Cooperative education does not seek to elide this asymmetry, but rather, to invite teachers to carefully consider how their authority operates in the delicate ecologies of learning in which they participate. How we as teachers respond to this invitation is critical; for our authority is operative in everything we do. It can be used to close off discussion and shut down debate, or it can open students and, on our better days, ourselves, to new connections, richer and deeper insights and surprising discoveries.

Cooperative education, then, must cultivate certain excellences in those faculty and students committed to it. It will need to teach and learn openness, comfort with ambiguity, generosity and equity. It will need to affirm the value of difference, embrace diversity and seek common ground. It will need to be animated by mutual respect for the experience of students and for the wisdom of teachers. It will need to empower students to take ownership of their education and faculty to move from imposition to collaboration.

Cultivating these excellences is no easy task, but they can be learned, if they are practiced.

The American philosopher (who was also a Dean at Columbia University), Frederick Woodbridge, has articulated the sense of cooperation that informs this vision of education:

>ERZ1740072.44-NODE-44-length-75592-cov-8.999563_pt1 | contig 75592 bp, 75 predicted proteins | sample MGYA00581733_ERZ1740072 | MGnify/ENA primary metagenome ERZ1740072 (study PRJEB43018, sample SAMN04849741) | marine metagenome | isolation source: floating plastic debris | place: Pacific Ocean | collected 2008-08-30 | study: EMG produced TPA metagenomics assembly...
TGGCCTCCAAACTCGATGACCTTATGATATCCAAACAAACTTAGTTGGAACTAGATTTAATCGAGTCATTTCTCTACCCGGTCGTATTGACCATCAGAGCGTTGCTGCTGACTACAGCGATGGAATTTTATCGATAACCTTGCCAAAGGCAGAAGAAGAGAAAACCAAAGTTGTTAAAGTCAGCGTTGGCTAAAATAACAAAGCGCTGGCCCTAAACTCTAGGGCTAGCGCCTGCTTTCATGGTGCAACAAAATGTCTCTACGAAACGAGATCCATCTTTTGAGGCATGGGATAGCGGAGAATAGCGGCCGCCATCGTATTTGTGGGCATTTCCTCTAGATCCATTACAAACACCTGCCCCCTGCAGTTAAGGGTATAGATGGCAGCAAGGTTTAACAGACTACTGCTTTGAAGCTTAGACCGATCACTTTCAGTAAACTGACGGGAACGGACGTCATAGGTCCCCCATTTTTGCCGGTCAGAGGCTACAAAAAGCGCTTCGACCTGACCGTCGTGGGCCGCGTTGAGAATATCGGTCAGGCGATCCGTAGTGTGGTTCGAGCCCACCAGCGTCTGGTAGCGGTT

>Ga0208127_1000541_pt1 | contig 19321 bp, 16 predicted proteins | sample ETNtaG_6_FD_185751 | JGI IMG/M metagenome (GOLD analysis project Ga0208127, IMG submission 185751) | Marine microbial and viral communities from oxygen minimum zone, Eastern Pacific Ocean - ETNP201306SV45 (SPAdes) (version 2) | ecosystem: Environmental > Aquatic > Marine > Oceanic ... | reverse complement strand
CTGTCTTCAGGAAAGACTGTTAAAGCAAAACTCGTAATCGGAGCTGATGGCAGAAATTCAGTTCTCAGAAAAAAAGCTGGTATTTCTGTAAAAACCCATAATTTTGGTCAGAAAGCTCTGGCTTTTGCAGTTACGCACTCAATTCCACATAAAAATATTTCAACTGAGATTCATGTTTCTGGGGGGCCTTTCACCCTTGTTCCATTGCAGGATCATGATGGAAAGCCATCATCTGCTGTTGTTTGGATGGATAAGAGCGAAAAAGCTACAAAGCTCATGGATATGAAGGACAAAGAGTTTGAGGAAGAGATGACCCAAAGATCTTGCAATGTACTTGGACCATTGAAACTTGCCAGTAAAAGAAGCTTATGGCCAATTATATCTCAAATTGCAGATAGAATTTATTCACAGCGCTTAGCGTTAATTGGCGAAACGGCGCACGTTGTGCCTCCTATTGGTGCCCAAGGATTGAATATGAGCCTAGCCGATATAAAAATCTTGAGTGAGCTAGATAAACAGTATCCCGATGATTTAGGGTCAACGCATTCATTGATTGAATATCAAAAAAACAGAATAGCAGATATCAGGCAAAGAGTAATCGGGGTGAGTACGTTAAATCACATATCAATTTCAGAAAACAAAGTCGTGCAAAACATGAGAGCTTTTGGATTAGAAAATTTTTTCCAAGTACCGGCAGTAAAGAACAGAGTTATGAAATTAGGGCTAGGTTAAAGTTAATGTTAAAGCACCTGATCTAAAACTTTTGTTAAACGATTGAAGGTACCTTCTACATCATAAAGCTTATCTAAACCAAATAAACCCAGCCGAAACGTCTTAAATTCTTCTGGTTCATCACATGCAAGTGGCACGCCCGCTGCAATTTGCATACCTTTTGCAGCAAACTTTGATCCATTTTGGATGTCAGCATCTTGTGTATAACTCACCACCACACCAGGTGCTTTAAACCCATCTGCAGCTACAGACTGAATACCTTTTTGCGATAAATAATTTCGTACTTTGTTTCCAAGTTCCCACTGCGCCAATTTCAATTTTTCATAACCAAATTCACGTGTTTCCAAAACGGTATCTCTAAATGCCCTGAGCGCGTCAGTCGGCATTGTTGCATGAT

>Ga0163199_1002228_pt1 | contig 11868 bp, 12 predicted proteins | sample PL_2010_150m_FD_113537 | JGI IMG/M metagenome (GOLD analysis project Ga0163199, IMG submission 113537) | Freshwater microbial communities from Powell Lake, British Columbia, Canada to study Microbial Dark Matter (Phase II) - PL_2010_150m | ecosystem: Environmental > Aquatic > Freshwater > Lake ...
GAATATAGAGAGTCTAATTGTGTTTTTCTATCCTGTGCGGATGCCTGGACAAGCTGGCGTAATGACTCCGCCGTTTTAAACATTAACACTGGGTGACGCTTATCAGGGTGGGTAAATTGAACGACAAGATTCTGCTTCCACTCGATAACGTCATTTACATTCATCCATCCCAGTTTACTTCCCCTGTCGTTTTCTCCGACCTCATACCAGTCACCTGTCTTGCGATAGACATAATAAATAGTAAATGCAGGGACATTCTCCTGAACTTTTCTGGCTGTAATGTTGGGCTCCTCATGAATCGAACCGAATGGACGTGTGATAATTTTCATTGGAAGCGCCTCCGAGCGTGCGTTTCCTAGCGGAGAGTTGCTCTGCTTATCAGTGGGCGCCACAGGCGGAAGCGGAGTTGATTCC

“There is cooperation in the pursuit of knowledge, an interchange of discoveries, opinions, and results, a communication which would put agreement in the place of disagreement. We are not left each to his own devices, but employ the aid of others.” 2

For Woodbridge, this sort of cooperation is rooted ultimately in the human ability to work together with Nature in such a way that we are able to respond in meaningful ways to the world we encounter. The pedagogical significance of this robust naturalism is that we humans are deeply cooperative beings who naturally learn by working with one another in order to come to a deeper understanding of the world in which we live, together.